Thank you for visiting nature.com. You are using a browser version with limited support for CSS. To obtain the best experience, we recommend you use a more up to date browser (or turn off compatibility mode in Internet Explorer). In the meantime, to ensure continued support, we are displaying the site without styles and JavaScript.

# People systematically overlook subtractive changes

## Abstract

Improving objects, ideas or situations—whether a designer seeks to advance technology, a writer seeks to strengthen an argument or a manager seeks to encourage desired behaviour—requires a mental search for possible changes1,2,3. We investigated whether people are as likely to consider changes that subtract components from an object, idea or situation as they are to consider changes that add new components. People typically consider a limited number of promising ideas in order to manage the cognitive burden of searching through all possible ideas, but this can lead them to accept adequate solutions without considering potentially superior alternatives4,5,6,7,8,9,10. Here we show that people systematically default to searching for additive transformations, and consequently overlook subtractive transformations. Across eight experiments, participants were less likely to identify advantageous subtractive changes when the task did not (versus did) cue them to consider subtraction, when they had only one opportunity (versus several) to recognize the shortcomings of an additive search strategy or when they were under a higher (versus lower) cognitive load. Defaulting to searches for additive changes may be one reason that people struggle to mitigate overburdened schedules11, institutional red tape12 and damaging effects on the planet13,14.

## Access options

### Extended Data Fig. 3 Study material for experiments 2 to 4.

Participants reported their ideas for how to change this miniature golf hole. We coded whether each idea was additive (for example, ‘add a windmill’), subtractive (for example, ‘remove the sand trap’) or neither (for example, ‘reverse the direction’). Participants were randomly assigned to a no-cue instruction that mentioned neither addition nor subtraction or to a cue condition that reminded participants they could ‘add or subtract’. In experiments 2 and 3, participants reported all of the ways that they might improve the original. In experiment 4, participants were randomly assigned to a condition that solicited their improvement ideas or a condition that solicited their ideas for making the hole worse.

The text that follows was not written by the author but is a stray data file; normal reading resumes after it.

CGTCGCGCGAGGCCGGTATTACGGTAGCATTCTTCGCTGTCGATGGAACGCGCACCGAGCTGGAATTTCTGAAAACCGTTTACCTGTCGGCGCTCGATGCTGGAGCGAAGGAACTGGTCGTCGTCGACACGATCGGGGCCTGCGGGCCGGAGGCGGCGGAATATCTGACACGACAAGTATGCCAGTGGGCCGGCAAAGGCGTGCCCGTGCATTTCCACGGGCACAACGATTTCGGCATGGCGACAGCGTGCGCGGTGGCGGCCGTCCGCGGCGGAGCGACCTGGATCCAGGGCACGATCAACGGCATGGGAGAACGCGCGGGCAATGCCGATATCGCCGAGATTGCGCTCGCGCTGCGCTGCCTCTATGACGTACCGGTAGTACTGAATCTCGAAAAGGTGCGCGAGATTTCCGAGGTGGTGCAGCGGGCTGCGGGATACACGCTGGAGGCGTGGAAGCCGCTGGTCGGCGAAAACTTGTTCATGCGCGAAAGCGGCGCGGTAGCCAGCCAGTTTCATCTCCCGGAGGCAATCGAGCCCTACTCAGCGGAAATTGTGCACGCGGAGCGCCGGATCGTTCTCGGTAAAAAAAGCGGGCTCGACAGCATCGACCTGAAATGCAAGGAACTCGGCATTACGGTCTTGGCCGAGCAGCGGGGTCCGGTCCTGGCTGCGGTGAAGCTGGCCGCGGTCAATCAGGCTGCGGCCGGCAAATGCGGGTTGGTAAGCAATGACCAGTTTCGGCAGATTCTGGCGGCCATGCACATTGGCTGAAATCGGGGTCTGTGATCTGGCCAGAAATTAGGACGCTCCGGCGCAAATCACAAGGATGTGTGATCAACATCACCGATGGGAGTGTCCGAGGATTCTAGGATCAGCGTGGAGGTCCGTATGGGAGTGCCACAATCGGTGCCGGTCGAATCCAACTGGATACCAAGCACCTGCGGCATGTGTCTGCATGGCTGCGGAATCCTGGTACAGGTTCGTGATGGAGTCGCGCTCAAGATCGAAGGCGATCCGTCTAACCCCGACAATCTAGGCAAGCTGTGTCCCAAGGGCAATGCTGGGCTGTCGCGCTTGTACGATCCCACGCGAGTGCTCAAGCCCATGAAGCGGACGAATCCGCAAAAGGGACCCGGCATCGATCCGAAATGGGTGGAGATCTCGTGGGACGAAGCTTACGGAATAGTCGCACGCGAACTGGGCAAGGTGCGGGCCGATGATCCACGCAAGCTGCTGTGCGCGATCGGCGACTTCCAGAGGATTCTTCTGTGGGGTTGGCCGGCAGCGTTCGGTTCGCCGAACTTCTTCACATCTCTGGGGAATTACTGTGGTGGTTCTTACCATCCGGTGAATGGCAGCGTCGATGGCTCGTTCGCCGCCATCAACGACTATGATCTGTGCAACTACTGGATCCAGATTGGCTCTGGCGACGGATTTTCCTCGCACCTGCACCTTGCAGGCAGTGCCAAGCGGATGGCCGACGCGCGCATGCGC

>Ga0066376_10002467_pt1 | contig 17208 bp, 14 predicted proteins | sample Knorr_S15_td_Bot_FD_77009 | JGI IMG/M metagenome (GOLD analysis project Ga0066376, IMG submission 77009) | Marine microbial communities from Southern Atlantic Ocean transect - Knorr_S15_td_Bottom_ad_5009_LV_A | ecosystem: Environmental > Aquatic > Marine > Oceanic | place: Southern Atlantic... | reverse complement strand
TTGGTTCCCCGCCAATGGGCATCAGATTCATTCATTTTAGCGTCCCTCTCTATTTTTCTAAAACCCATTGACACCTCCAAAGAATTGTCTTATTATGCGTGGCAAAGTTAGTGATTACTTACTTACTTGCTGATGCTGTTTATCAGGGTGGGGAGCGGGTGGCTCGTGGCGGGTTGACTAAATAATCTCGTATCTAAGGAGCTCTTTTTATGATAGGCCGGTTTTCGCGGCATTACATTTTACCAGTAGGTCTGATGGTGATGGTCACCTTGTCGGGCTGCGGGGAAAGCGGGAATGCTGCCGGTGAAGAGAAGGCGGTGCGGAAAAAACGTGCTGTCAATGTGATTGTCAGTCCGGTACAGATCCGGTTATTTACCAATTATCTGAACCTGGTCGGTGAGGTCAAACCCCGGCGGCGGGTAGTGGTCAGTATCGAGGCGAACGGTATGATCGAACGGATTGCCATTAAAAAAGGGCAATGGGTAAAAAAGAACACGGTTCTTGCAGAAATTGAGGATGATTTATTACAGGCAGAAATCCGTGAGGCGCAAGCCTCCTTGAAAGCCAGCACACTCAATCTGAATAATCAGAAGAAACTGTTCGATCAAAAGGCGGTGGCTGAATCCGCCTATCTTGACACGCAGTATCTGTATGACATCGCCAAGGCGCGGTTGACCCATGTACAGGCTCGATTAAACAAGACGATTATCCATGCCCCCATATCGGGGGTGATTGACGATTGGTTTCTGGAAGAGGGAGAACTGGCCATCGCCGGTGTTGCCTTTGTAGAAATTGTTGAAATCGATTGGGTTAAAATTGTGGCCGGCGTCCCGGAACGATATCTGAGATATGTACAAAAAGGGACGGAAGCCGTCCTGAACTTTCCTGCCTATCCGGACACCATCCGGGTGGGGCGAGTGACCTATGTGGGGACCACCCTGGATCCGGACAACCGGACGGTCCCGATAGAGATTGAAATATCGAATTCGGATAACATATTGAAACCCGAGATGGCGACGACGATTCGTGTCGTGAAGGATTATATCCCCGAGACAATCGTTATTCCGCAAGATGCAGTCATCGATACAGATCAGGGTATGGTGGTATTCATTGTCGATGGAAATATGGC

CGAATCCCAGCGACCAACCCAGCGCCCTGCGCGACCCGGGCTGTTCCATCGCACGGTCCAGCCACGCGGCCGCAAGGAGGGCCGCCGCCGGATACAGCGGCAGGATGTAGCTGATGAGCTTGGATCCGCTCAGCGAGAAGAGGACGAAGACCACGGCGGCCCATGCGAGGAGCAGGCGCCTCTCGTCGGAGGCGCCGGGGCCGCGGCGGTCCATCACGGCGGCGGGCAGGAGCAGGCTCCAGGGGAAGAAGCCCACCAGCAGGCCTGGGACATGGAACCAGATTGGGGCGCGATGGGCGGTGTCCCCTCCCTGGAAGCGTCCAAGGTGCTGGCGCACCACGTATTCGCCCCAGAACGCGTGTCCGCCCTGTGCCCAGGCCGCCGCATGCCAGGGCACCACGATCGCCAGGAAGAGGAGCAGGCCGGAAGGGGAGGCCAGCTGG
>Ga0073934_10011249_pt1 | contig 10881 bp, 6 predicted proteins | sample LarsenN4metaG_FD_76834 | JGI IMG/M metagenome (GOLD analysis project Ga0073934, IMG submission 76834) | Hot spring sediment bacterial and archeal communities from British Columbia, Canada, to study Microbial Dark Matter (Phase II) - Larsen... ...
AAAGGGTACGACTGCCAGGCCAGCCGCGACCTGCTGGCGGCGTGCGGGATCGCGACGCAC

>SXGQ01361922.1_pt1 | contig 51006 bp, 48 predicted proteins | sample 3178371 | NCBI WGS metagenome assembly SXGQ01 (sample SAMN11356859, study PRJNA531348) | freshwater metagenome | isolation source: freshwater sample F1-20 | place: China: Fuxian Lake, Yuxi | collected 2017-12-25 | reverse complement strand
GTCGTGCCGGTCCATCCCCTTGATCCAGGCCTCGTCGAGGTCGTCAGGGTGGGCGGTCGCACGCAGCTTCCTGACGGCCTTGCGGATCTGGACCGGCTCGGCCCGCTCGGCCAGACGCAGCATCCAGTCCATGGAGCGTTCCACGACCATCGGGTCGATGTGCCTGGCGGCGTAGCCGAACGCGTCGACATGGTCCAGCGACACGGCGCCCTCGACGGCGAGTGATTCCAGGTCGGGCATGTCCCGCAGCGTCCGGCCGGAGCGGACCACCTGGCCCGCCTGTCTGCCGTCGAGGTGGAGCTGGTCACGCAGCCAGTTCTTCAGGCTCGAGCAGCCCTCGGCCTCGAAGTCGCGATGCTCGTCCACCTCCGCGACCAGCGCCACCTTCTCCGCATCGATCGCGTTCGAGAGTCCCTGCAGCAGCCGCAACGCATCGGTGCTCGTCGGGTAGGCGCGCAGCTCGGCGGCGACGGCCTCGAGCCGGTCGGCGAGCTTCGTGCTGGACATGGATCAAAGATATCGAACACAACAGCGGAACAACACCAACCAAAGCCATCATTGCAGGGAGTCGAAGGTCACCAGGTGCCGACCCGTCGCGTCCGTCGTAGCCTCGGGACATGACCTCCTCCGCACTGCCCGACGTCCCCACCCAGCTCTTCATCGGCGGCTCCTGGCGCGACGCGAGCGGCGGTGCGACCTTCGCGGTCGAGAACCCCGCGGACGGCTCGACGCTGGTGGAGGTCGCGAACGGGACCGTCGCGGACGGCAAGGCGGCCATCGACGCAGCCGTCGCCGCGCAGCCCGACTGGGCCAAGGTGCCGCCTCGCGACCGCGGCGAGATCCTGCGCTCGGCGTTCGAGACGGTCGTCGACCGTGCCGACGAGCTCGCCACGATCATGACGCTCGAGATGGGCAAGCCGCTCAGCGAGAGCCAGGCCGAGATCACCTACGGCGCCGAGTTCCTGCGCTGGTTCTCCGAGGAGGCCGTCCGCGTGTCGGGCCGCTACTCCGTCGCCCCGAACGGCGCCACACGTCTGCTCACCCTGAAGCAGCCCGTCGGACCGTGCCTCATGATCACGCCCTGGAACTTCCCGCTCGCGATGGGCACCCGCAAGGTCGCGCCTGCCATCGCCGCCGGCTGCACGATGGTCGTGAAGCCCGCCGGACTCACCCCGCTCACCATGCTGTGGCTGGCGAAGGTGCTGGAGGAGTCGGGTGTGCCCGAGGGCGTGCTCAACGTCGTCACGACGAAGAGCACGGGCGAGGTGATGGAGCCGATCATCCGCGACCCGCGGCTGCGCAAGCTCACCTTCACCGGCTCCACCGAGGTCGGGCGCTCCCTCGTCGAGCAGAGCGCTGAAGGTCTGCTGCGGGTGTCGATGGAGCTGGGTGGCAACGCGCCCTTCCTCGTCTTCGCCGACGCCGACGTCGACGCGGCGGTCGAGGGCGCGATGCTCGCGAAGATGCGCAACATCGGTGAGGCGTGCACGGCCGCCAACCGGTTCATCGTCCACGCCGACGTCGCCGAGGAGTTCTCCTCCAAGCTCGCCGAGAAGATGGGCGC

### Extended Data Fig. 4 Cumulative percentage of participants who included at least one type of idea by the ith idea in their list in experiments 2 to 4.

Participants were randomly assigned to one of two conditions in experiments 2 and 3 (no-cue versus cue) (n = 312); and one of four conditions in experiment 4 ((no-cue versus cue) × (improve versus make-it-worse)) (n = 369). The y axes show cumulative percentage. The x axes show idea order (i). Empty blue shapes represent subtractive ideas and filled orange shapes represent additive ideas. Dotted lines represent no-cue conditions and solid lines represent cue conditions. Circles represent responses to an improve prompt and triangles represent responses to a make-it-worse prompt. a, b, Across experiments 2 (a) and 3 (b), we did not find evidence that the cue affected the likelihood of participants listing at least one additive idea (odds ratio = 0.92, z = −0.24, P = 0.810), but we did find evidence that it increased the likelihood of participants listing at least one subtractive idea (odds ratio = 1.93, z = 2.73, P = 0.006). c, In experiment 4, the cue increased the likelihood of participants listing at least one subtractive idea within the improvement conditions (no-cue = 21%, cue = 48%, χ2 = 13.63, P < 0.001) and the make-it-worse conditions (no-cue = 28%, cue = 50%, χ2 = 9.71, P = 0.002). The error band represents s.e. of proportion.

## Supplementary information

### Supplementary Information

This file contains information about participant exclusions, analyses, and results for experiments 1—8 (section 1), descriptions of methods and results for studies S1—S12 (section 2), and additional references (see page 1 for details).

## Rights and permissions

Reprints and Permissions

Adams, G.S., Converse, B.A., Hales, A.H. et al. People systematically overlook subtractive changes. Nature 592, 258–261 (2021). https://doi.org/10.1038/s41586-021-03380-y

• Accepted:

• Published:

• Issue Date:

• ### Binding free energy predictions in host-guest systems using Autodock4. A retrospective analysis on SAMPL6, SAMPL7 and SAMPL8 challenges

• Lorenzo Casbarra
• Piero Procacci

Journal of Computer-Aided Molecular Design (2021)

By submitting a comment you agree to abide by our Terms and Community Guidelines. If you find something abusive or that does not comply with our terms or guidelines please flag it as inappropriate.